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This is could be quite obvious to many of you. Still ...
When I tried to simulate ideal LC oscillator with initial
conditions(voltage across the capacitor) using cadence tools ... I
realised that output voltage is decaying as time progresses. I mean ...
without any series resistance across either capacitor and/or inductor
how could I expect output voltage to decay ??
Secondly ... though output voltage is oscillating, I expect voltage
across the capacitor, at t=0, to be the one I imposed ... rather in
transient analysis I am observing it to be zero. I wanted to be clear as
I need to work phase differences.
Could someone throw light on it.
You've not given much information to go on. Are these actually ideal capacitors and inductors (e.g. from analogLib)? Can you post the netlist you're simulating (if it's simple, that's probably the easiest way to show what you've done - and then it shows the analysis statements too).
BTW, I moved this to the RF Design Forum since it is nothing to do with the SKILL Language.
In reply to Andrew Beckett:
Thanks for your response.
I am trying to simulate an LC oscillator(image is attached along),
both capacitor and inductor are taken from analogLib, with L = 1nH and C
= 1pF, with initial condition - forced in "object properties" window -
of the capacitor to be 1V. They are ideal with no series resistance.
When I did transient analysis simulations for 100ns, I realised that
output voltage across the capacitor decayed to ZERO voltage.
Please revert if I am not clear.
In reply to rsrk:
This is almost certainly dependent upon what you set errpreset to in the tran analysis (unfortunately you didn't post your input.scs netlist as I asked you to, which would have enabled me to see what analysis options you had set).
If you run the above circuit with a transient analysis for 100ns with no options set on the tran form, it will not decay. The same is true if you set errpreset to moderate. However, if you set it to conservative or liberal, the method that is used will be gear2only or trapgear2 (it actually depends a bit on which specific version of spectre you're using - see "spectre -h tran" to see what errpreset does in the version of spectre you're using).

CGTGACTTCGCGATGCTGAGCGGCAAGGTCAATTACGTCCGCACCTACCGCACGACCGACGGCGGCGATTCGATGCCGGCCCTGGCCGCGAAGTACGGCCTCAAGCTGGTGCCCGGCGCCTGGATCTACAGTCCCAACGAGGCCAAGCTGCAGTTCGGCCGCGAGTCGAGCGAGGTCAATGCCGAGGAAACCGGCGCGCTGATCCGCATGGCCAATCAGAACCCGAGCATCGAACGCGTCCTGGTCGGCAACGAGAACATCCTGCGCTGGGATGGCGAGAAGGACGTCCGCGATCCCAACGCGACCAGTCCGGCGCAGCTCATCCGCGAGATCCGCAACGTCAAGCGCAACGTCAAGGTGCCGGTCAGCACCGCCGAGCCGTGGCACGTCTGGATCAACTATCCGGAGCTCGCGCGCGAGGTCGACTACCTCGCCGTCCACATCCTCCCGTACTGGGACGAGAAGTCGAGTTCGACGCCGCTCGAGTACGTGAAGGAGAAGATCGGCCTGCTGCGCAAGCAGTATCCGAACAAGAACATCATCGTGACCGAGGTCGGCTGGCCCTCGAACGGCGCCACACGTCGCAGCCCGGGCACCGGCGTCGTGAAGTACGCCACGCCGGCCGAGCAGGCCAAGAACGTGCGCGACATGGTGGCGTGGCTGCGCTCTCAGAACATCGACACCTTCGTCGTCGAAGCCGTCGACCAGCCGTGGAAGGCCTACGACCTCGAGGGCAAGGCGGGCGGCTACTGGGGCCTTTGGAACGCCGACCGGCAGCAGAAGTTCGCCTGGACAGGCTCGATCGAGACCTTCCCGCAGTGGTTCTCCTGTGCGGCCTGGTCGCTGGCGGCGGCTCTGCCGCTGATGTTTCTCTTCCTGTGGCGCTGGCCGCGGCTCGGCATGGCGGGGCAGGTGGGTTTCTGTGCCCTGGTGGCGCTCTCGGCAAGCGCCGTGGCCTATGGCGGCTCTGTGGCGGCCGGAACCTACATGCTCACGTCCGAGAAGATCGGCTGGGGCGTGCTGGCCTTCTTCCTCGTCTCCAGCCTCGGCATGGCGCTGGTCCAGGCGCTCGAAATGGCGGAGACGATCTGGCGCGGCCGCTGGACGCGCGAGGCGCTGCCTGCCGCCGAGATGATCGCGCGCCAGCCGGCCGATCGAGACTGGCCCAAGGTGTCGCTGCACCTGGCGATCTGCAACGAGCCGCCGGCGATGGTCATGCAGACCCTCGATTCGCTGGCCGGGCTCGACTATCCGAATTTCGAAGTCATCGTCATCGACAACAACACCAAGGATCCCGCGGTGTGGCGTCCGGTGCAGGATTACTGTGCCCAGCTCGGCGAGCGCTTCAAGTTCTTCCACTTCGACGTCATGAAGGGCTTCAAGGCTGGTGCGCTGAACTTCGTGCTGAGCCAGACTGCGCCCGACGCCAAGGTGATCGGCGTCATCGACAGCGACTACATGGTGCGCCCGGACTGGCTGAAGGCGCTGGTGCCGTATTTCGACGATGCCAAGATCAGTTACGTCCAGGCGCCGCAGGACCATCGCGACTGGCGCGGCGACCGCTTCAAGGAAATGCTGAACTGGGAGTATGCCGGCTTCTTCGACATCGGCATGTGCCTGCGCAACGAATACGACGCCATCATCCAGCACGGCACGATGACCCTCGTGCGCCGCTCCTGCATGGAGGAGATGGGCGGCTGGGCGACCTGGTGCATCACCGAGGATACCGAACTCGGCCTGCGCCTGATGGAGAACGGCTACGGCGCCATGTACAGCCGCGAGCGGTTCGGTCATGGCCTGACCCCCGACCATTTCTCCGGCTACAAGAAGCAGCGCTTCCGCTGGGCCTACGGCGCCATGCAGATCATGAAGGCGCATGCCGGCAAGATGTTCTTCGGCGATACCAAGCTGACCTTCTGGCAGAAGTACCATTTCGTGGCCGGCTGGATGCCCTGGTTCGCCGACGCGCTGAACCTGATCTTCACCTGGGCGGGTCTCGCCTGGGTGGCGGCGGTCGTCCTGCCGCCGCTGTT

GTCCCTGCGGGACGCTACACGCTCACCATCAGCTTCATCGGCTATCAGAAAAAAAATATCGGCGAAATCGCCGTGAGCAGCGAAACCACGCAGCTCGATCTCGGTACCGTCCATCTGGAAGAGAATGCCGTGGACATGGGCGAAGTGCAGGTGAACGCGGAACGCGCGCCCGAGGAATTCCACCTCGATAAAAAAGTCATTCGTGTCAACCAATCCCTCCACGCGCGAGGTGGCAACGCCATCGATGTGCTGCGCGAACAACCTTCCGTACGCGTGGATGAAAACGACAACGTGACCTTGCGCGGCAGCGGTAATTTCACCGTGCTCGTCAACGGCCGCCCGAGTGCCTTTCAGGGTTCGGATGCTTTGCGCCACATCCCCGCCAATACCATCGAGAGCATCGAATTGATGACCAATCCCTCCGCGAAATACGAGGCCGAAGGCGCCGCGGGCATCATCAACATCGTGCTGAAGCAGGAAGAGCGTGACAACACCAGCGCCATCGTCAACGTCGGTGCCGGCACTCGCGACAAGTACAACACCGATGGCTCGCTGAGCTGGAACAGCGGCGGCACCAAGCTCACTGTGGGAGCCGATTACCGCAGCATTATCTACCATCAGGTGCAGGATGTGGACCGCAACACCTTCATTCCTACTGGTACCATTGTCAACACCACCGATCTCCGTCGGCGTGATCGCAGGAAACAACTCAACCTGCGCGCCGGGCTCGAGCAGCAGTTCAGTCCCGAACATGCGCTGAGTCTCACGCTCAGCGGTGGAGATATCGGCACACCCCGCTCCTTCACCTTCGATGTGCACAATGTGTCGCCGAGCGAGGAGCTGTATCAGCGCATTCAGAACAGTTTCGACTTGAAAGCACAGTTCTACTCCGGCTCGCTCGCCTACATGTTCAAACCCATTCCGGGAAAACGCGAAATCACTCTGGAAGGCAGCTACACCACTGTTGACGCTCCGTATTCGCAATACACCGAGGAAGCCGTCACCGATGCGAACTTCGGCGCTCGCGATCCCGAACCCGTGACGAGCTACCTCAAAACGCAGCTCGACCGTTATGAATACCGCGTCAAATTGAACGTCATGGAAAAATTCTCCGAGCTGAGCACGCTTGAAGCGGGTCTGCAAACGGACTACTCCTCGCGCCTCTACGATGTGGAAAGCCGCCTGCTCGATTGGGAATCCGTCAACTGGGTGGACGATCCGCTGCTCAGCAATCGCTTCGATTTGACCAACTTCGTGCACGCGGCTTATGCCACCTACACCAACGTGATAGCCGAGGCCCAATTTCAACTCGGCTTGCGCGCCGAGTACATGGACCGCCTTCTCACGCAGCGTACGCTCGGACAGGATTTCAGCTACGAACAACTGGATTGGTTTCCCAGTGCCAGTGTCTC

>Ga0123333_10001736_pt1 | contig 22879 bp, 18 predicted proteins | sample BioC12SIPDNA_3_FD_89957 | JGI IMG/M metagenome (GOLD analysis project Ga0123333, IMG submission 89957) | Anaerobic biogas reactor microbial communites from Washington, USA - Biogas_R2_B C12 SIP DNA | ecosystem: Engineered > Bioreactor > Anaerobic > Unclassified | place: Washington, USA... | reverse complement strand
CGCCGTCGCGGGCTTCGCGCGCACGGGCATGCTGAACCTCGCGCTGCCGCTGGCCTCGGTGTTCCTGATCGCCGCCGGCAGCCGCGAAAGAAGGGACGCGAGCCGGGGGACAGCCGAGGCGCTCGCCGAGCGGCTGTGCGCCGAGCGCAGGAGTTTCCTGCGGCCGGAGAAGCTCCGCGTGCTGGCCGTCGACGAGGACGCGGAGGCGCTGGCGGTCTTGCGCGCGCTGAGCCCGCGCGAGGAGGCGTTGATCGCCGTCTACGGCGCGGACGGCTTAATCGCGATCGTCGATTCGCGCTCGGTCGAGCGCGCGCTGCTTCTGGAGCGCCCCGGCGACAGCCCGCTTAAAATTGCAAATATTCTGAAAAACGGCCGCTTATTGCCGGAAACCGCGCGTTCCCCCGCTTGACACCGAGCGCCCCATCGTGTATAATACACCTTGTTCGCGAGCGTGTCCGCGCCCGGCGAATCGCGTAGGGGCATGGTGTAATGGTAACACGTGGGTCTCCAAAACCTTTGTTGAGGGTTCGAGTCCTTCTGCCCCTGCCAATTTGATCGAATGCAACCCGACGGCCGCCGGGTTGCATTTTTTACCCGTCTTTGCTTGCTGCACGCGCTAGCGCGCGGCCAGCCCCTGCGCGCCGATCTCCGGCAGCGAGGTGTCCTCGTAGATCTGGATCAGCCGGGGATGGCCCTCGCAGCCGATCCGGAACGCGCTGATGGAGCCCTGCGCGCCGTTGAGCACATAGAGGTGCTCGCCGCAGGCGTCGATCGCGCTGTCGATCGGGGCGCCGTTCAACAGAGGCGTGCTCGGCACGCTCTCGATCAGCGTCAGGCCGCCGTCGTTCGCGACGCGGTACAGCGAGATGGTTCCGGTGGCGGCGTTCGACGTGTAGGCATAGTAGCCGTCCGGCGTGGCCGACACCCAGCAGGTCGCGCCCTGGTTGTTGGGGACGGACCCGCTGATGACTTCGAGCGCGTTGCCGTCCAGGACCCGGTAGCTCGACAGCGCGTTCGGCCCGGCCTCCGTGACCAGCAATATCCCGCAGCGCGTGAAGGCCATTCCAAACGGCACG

When gear2 methods are used, they introduce a small amount of numerical damping - which in the case of an ideal oscillator will cause the oscillation to die out. In many simulations that small numerical damping is useful because it stops trapezoidal ringing, but is something you often want to avoid in a real oscillator.
If you really want to use errpreset=conservative or liberal, you can do - just go to the Options form at the bottom of the transient form and change method to be traponly - that will stop the decay.
Thanks a ton. You saved my life. With the options you mentioned, I realized that voltage is not dieing out. I have attached the netlist along this time (apologize that I have not attached previously).
Can you throw some light on what are the differeces with three types of transient analysis (conservatiove, moderate, liberal). What are the advanced option such as gear2only or trapgear2 etc - I can sense that they might be related to numerical methods.
What are the best/proper options to be choosen while simulating Voltage control oscillators(VCOs). I'll be grateful if you can suggest particular portions of user manuals or material.
Siva Rama Krishna R
A good place to start would be the Virtuoso® Spectre® Circuit Simulator and Accelerated Parallel Simulator User Guide in the documentation. You can access this from cdnshelp command (if picked up from the IC hierarchy, you may need to add the path to the documentation as a library - the docs are in <MMSIMinstDir>/doc - you can do this in Edit->Settings in the Library tab).
Or go to <MMSIMinstDir>/doc/spectreuser/spectreuser.pdf .
There's a chapter on Analyses, within which there's a section on Transient analysis, with sections covering errpreset (which is a quick and easy way of trading off accuracy versus speed), and the integration method (the method parameter).
Techniques on best practice for simulating oscillators are potentially quite lengthy. General principles would be that often it's a good idea to use method=traponly, and you may want to set maxstep to (say) 1/20th of the expected oscillation period to force sufficient timesteps - but the usual challenge is figuring out how to start the oscillator. This is not a unique problem to spectre, but a consequence of the numerical methods used in circuit simulators.
To find out more, I'd suggest looking at a copy of The Designer's Guide to SPICE and Spectre by Kenneth S. Kundert, 1995. Also, Cadence offers a course "Using Spectre Effectively" which is a good way to understand the simulator in depth (look at the training catalogs under Support & Training at the top of this web site).
Customer Support Director - Analog/Mixed-Signal/RF AEs
Cadence Design Systems, Inc.
In reply to Tawna:
HI Andrew and Tawna
Thank you very much for your support and suggestions.
We are regular customers of cadence and I will ask my system administrator to grant access to the material you have mentioned.
Thanks and Regards
Siva Rama Krishna